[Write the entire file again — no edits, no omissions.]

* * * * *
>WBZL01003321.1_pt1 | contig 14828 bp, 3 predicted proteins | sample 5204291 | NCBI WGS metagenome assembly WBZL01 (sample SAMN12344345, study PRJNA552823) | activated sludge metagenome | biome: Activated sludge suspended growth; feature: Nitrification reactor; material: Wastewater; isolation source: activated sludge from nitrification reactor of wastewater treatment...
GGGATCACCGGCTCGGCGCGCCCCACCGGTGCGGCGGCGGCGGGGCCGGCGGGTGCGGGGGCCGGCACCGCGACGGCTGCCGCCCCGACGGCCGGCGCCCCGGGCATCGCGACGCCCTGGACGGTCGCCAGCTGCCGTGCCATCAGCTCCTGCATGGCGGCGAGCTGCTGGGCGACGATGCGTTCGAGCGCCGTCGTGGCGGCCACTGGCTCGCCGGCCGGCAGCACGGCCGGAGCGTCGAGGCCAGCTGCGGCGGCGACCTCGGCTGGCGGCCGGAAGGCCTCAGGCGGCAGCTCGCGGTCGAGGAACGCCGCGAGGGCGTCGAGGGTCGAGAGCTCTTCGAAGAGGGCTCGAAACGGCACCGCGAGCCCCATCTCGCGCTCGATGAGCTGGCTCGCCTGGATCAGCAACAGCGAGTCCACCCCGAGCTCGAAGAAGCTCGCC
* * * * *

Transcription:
>WBZL01003321.1_pt1 | contig 14828 bp, 3 predicted proteins | sample 5204291 | NCBI WGS metagenome assembly WBZL01 (sample SAMN12344345, study PRJNA552823) | activated sludge metagenome | biome: Activated sludge suspended growth; feature: Nitrification reactor; material: Wastewater; isolation source: activated sludge from nitrification reactor of wastewater treatment...
GGGATCACCGGCTCGGCGCGCCCCACCGGTGCGGCGGCGGCGGGGCCGGCGGGTGCGGGGGCCGGCACCGCGACGGCTGCCGCCCCGACGGCCGGCGCCCCGGGCATCGCGACGCCCTGGACGGTCGCCAGCTGCCGTGCCATCAGCTCCTGCATGGCGGCGAGCTGCTGGGCGACGATGCGTTCGAGCGCCGTCGTGGCGGCCACTGGCTCGCCGGCCGGCAGCACGGCCGGAGCGTCGAGGCCAGCTGCGGCGGCGACCTCGGCTGGCGGCCGGAAGGCCTCAGGCGGCAGCTCGCGGTCGAGGAACGCCGCGAGGGCGTCGAGGGTCGAGAGCTCTTCGAAGAGGGCTCGAAACGGCACCGCGAGCCCCATCTCGCGCTCGATGAGCTGGCTCGCCTGGATCAGCAACAGCGAGTCCACCCCGAGCTCGAAGAAGCTCGCC